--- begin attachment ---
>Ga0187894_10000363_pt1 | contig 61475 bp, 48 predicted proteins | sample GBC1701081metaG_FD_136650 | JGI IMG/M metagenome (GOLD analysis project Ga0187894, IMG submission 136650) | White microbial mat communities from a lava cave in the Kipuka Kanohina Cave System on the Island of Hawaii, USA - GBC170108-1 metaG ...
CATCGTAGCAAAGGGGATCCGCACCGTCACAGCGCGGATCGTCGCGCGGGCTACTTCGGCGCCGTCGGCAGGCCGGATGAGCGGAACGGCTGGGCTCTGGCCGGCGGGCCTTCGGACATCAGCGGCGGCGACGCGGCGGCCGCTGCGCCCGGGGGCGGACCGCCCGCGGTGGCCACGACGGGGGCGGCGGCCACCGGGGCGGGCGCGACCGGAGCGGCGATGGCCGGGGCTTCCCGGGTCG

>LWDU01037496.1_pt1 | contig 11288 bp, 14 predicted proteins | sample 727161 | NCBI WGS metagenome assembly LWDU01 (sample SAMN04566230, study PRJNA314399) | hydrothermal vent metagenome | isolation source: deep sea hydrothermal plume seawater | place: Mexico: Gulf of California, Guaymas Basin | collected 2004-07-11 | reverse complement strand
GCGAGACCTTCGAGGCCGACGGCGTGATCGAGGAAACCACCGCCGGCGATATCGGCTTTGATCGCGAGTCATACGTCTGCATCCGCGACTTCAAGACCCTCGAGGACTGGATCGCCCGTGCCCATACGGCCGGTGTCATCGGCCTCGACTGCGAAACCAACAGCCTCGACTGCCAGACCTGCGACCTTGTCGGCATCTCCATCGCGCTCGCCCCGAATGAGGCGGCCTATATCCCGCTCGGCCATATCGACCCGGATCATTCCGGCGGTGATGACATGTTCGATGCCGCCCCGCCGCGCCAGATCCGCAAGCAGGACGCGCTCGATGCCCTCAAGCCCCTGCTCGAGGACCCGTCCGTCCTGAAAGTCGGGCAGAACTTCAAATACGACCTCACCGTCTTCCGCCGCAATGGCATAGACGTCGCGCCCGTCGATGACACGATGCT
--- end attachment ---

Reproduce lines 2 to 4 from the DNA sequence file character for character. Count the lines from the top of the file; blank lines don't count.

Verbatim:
CATCGTAGCAAAGGGGATCCGCACCGTCACAGCGCGGATCGTCGCGCGGGCTACTTCGGCGCCGTCGGCAGGCCGGATGAGCGGAACGGCTGGGCTCTGGCCGGCGGGCCTTCGGACATCAGCGGCGGCGACGCGGCGGCCGCTGCGCCCGGGGGCGGACCGCCCGCGGTGGCCACGACGGGGGCGGCGGCCACCGGGGCGGGCGCGACCGGAGCGGCGATGGCCGGGGCTTCCCGGGTCG

>LWDU01037496.1_pt1 | contig 11288 bp, 14 predicted proteins | sample 727161 | NCBI WGS metagenome assembly LWDU01 (sample SAMN04566230, study PRJNA314399) | hydrothermal vent metagenome | isolation source: deep sea hydrothermal plume seawater | place: Mexico: Gulf of California, Guaymas Basin | collected 2004-07-11 | reverse complement strand
GCGAGACCTTCGAGGCCGACGGCGTGATCGAGGAAACCACCGCCGGCGATATCGGCTTTGATCGCGAGTCATACGTCTGCATCCGCGACTTCAAGACCCTCGAGGACTGGATCGCCCGTGCCCATACGGCCGGTGTCATCGGCCTCGACTGCGAAACCAACAGCCTCGACTGCCAGACCTGCGACCTTGTCGGCATCTCCATCGCGCTCGCCCCGAATGAGGCGGCCTATATCCCGCTCGGCCATATCGACCCGGATCATTCCGGCGGTGATGACATGTTCGATGCCGCCCCGCCGCGCCAGATCCGCAAGCAGGACGCGCTCGATGCCCTCAAGCCCCTGCTCGAGGACCCGTCCGTCCTGAAAGTCGGGCAGAACTTCAAATACGACCTCACCGTCTTCCGCCGCAATGGCATAGACGTCGCGCCCGTCGATGACACGATGCT